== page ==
“Where do they all come from?”wondered Paul McCartney in 1966.“
Britain’s government has taken a more analytical approach to lonely people.
Five years ago it launched a “loneliness strategy”, to tackle “one of the greatest public-health challenges of our time.”
Stress and unhappiness may affect the body in ways not yet understood.
The sick may also be more likely to become socially isolated.
The government has done much to reduce stigma around mental ill health: the NHS repeatedly encourages people to consider their mental state (though it is unable to provide talking therapy to many who need it).
Mr Andrew, hopes the same thing will happen with loneliness.
That seems unlikely because admitting to loneliness can seem to reflect on a person in painfully personal ways.
Depression can strike anyone; no one wants to be thought of as love-less or friendless.
Having public figures talk about loneliness would help.
Alluding to specific causes is a useful start.
That is why Mr Andrew talks about growing up gay, and feeling alone.
Speaking about loneliness might also encourage people to consider that others are suffering.
Small interactions are crucial, says Professor Qualter.
With this in mind the government has funded a few initiatives.
NHS receptionists are being trained to identify lonely people.
Not every harried staffer considers that the old man who arrives hours early for his appointment might not have seen anyone in days.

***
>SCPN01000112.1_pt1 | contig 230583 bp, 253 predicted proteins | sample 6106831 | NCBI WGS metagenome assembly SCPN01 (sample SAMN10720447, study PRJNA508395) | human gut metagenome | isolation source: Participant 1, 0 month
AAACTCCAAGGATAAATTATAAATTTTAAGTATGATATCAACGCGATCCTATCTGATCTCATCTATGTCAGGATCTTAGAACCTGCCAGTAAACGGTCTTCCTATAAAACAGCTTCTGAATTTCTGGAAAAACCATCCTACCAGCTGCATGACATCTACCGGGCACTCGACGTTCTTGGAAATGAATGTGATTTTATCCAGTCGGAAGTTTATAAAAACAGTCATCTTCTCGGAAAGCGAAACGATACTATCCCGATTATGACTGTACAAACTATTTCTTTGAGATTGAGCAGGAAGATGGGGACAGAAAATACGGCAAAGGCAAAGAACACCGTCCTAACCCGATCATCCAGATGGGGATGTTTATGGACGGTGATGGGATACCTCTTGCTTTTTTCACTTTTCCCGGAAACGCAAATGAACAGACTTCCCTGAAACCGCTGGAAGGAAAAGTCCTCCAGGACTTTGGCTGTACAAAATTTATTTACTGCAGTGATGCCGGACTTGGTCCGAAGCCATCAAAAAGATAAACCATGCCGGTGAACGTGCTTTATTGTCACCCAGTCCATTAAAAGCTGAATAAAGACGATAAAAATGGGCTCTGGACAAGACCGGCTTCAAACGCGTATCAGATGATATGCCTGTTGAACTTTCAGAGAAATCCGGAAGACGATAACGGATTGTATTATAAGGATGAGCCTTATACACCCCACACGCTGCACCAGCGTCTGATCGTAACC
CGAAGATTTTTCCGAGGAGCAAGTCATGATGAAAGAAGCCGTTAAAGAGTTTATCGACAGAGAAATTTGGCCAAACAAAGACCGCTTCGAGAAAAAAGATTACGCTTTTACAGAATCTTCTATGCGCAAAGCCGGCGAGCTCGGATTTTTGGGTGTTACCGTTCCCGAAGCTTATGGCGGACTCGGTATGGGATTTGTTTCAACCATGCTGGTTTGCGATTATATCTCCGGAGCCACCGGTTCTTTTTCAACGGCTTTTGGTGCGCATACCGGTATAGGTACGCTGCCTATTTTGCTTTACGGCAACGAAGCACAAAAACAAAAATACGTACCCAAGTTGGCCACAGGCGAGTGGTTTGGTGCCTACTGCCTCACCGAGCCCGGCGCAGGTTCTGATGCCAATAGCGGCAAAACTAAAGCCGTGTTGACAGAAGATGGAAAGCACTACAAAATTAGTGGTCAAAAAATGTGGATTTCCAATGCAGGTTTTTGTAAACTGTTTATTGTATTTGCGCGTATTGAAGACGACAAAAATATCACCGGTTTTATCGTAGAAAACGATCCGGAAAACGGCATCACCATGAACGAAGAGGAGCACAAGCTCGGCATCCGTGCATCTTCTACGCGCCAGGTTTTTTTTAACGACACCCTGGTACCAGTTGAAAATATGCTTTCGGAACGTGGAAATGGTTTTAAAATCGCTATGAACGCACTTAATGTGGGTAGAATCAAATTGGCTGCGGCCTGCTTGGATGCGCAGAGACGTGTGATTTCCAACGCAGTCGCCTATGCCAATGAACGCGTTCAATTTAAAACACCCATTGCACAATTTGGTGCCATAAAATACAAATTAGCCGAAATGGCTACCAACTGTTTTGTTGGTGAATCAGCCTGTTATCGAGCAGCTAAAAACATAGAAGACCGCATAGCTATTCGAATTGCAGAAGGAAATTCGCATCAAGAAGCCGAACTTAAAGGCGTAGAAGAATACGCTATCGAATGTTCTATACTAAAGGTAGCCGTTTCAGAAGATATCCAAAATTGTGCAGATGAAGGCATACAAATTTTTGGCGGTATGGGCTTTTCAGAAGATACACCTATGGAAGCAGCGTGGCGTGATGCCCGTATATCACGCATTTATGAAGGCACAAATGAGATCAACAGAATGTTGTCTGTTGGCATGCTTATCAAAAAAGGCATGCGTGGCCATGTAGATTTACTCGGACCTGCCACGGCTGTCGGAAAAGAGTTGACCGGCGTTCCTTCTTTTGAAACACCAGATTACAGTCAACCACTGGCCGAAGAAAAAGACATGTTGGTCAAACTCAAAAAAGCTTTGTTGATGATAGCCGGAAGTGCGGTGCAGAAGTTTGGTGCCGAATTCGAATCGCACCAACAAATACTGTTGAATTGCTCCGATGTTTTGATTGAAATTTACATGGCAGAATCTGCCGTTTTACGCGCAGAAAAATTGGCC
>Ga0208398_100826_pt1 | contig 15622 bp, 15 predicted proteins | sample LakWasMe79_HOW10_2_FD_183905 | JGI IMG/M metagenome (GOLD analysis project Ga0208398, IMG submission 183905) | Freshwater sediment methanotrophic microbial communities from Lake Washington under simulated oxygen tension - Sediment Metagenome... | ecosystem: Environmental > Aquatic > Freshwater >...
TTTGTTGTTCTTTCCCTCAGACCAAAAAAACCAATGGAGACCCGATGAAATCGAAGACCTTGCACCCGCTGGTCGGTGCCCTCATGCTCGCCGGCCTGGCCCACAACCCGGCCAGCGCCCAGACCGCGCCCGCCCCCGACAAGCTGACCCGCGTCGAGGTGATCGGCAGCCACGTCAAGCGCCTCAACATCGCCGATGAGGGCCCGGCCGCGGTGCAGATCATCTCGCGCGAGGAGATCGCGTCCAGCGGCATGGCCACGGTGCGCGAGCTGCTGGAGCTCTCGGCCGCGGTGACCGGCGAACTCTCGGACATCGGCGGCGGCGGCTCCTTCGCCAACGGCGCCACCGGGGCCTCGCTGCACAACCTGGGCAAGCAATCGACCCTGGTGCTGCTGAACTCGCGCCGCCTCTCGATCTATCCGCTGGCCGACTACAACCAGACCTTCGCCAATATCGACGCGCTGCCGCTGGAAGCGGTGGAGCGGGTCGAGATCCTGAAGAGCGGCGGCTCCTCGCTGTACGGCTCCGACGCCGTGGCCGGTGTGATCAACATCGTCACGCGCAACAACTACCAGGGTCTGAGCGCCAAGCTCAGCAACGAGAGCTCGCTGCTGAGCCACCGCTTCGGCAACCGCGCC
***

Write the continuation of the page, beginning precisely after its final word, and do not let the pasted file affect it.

People who sign up for such courses seem likely to be empathetic already, though.
Lesley Emongo, a receptionist in Peterborough, says the training gave her strategies for dealing with the many lonely patients she encounters.
The ons’s standard questions for surveys may be the most useful intervention.
It hopes academics and charities will measure loneliness in the same way so “we will build a much better evidence base more quickly”.
Professor Qualter says there is no evidence yet that any interventions have been effective.
This may be because the things that make people lonely—such as poverty or disabilities—also make them hard to reach.
The professor would like to see more ambition, including designing public services with spaces that encourage congregation.
Austerity brought brutal cuts to many places, like youth clubs, where people once gathered.
A loneliness strategy is unlikely to make up for those losses.